Live Christmas Trees: An Eco-Friendly Alternative
It’s a cherished Christmas tradition — a freshly chopped tree in the living room filling the home with the scent of the season. But while it may be a time-honored practice, some people are beginning to question the cost of all those felled conifers.
It takes an average Christmas tree about a decade to reach the right height, which is a whole lot of time spent growing just to be put on display in the home for a few weeks before being trucked off to the city dump.
Plastic trees are an alternative, but unless you plan to deck out your fake fir with car air fresheners, you’re not going to get that all-important whiff of Christmas. And all the plastic that goes into a fake tree doesn’t make them any more environmentally friendly.
However, a few Christmas tree companies have found an innovative middle ground that doesn’t sacrifice authenticity or the environment. They rent “live Christmas trees,” which are living, potted trees that can be replanted when the holidays are over.
Not only are these trees better for the environment, but because they are alive throughout the Christmas season, they stay greener and smell better.
“When you have something alive in the room, it’s a whole different atmosphere than when you have something slowly dying or something plastic,” says Scott Martin, owner of The Living Christmas Tree Co. in Southern California.
Martin’s company drops off the tree in December and then picks it up after the holidays.
“What do we do with that tree after the holiday season? My elves pick it up and we look for reclaimed land to give it purpose,” Martin smiles.
He’s worked with Shell Oil to create a small forest on six acres of reclaimed land in South California, and last year alone, the company rented out and planted just over 1,000 trees.
"If you don’t have a lot that rents trees in your city, don’t worry," reassures John Fogel, owner of The Original Living Christmas Tree Co. in Portland, OR. You can always head to a garden center, which is sure to have plenty of potted spruce, pine and fir on hand.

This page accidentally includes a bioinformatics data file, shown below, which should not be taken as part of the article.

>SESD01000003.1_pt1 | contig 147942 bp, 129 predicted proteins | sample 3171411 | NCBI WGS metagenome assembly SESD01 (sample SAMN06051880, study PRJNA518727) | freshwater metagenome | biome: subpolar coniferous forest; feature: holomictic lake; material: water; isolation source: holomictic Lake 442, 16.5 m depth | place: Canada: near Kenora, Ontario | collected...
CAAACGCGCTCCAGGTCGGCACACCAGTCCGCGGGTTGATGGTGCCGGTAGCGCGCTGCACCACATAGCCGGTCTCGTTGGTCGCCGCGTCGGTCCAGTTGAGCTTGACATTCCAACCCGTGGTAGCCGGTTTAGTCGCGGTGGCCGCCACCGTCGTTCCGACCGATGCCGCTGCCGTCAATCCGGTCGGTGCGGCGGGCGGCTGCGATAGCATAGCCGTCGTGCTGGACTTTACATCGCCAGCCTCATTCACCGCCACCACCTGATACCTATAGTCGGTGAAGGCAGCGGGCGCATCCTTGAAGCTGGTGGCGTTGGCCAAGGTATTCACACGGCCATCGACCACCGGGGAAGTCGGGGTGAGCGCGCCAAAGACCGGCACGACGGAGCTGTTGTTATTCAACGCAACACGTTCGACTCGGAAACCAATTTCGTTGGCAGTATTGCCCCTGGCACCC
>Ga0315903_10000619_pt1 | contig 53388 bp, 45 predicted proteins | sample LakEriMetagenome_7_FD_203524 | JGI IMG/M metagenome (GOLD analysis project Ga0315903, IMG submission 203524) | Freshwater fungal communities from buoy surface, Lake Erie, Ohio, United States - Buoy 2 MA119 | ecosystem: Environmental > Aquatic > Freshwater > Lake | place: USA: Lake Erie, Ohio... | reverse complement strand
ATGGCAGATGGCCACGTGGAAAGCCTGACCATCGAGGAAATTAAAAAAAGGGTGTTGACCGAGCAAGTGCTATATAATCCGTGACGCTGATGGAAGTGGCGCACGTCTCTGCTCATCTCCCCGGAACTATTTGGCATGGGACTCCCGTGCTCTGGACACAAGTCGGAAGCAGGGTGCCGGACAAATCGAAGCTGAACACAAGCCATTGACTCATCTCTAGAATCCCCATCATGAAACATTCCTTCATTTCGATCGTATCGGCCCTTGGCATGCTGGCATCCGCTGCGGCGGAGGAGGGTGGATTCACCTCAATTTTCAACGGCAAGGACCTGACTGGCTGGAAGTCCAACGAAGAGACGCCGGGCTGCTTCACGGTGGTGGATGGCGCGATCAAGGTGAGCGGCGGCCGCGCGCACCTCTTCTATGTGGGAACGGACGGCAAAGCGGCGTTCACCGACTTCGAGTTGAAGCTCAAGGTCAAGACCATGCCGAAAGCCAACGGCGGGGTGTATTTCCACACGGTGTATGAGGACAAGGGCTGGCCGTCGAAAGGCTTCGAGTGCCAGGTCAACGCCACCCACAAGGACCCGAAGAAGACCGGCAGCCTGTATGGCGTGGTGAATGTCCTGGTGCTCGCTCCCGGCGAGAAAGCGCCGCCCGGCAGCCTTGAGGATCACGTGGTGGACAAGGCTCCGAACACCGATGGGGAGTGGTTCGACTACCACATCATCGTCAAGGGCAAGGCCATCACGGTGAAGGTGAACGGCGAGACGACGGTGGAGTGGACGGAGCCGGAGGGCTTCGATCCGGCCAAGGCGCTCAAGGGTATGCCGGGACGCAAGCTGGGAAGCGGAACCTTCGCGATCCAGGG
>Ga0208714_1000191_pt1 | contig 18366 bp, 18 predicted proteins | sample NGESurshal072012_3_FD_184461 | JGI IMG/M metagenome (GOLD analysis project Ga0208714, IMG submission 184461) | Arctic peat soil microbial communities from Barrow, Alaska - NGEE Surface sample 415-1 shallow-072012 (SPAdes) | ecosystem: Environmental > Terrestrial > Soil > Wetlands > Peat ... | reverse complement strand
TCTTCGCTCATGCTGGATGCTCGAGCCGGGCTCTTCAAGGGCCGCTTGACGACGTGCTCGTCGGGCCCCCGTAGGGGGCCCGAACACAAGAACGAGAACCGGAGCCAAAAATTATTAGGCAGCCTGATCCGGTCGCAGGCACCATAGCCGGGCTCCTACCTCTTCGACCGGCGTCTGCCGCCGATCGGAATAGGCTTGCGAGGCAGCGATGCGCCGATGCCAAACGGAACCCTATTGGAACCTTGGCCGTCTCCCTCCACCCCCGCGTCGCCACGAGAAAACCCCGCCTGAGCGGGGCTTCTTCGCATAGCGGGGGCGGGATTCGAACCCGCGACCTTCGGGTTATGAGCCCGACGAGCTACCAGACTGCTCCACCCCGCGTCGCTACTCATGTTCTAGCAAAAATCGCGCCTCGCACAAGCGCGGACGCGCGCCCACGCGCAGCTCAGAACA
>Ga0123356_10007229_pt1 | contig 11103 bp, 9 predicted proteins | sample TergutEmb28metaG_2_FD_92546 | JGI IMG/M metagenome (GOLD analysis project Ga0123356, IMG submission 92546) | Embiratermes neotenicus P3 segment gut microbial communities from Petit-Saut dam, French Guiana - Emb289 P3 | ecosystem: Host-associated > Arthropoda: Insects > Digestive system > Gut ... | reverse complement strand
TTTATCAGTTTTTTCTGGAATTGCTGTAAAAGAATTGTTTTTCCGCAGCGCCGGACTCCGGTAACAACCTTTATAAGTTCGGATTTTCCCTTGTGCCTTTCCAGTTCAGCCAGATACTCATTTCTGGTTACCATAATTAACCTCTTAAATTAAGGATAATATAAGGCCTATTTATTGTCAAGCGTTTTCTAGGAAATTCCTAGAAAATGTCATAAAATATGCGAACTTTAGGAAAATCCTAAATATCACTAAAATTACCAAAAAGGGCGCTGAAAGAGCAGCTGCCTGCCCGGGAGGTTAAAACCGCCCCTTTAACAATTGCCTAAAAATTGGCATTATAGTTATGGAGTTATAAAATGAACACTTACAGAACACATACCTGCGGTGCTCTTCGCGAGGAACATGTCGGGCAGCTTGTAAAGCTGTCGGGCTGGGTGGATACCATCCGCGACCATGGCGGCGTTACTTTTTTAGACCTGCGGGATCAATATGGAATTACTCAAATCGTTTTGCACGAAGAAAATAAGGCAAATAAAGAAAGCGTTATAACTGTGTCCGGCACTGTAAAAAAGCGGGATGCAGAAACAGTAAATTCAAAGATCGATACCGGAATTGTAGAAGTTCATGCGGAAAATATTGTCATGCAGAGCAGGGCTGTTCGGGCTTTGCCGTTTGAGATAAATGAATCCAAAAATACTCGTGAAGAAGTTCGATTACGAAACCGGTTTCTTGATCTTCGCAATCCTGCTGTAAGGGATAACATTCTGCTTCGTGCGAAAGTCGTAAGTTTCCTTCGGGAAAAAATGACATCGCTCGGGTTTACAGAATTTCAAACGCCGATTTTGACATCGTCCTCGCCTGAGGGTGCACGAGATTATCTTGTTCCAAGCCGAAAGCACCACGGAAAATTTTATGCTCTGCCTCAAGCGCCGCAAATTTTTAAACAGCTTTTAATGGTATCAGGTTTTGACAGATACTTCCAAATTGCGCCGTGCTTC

However, if you do plan to get a living tree, take note that live Christmas trees are a little different from regular cut trees.
“This isn’t for everybody," according to Martin. “The tree needs love. They are not a static thing; you need to be willing to be involved in this.”
A potted tree will probably need to be watered more than a regular tree in your landscaping, so make sure to keep the soil damp.
Though many people like to get their tree shortly after Thanksgiving, potted trees can’t spend more than about three weeks indoors. A warm home feels like springtime to a tree. So too much time indoors will cause the tree to start growing, sending out fresh branches that will be damaged when the tree is moved out into the cold.
Tips on Caring for Your Living Christmas Tree
1. Make sure the rootball is well watered before you bring it into the house.
2. You may want to leave your tree in an unheated garage for a day or so and then bring it into your heated home. This will help it acclimate.
3. Keep your tree as cool as possible. At least turn your thermostat down at night and when you are not at home, to 60 F or cooler.
4. Locate your tree near a window when possible.
5. Cover any heating ducts located near tree.
6. Water a little bit each day (two to four cups).
7. Put a saucer under your container with pebbles and water to help add humidity to the air around the tree.
8. If you use lights to decorate, use only the tiny ones not the thumb size.
9. Don’t spray your tree with any fake snow or other artificial materials.
10. Move your tree to an unheated shed or garage after Christmas for a day or two and then move it outside. This will help acclimate it to cold again.
11. Be sure to get planting instructions when you purchase your tree.
If you live in the Pacific Northwest you can take advantage of The Original Christmas Tree Company. Based in Portland, Oregon, they will deliver a live hand-pruned potted tree to your door. After the holidays, they will pick up the tree and plant it in area watersheds, parks or around churches. Prices range from $75-$90.
While live Christmas tree companies will usually pick the tree up after the holidays, you may have the option of keeping yours. If you do decide to plant your tree, wait until the ground has fully thawed in the spring; it’s OK to store the tree in the garage through the winter.
Cover the tree with a sheet of burlap once you move it outside, as the sudden shock of full sun can burn the branches, Martin cautions. Uncover it for a few hours more each day until it gets used to the sun.
Other than that, your tree just needs lots of love.
Updated November 29, 2018.
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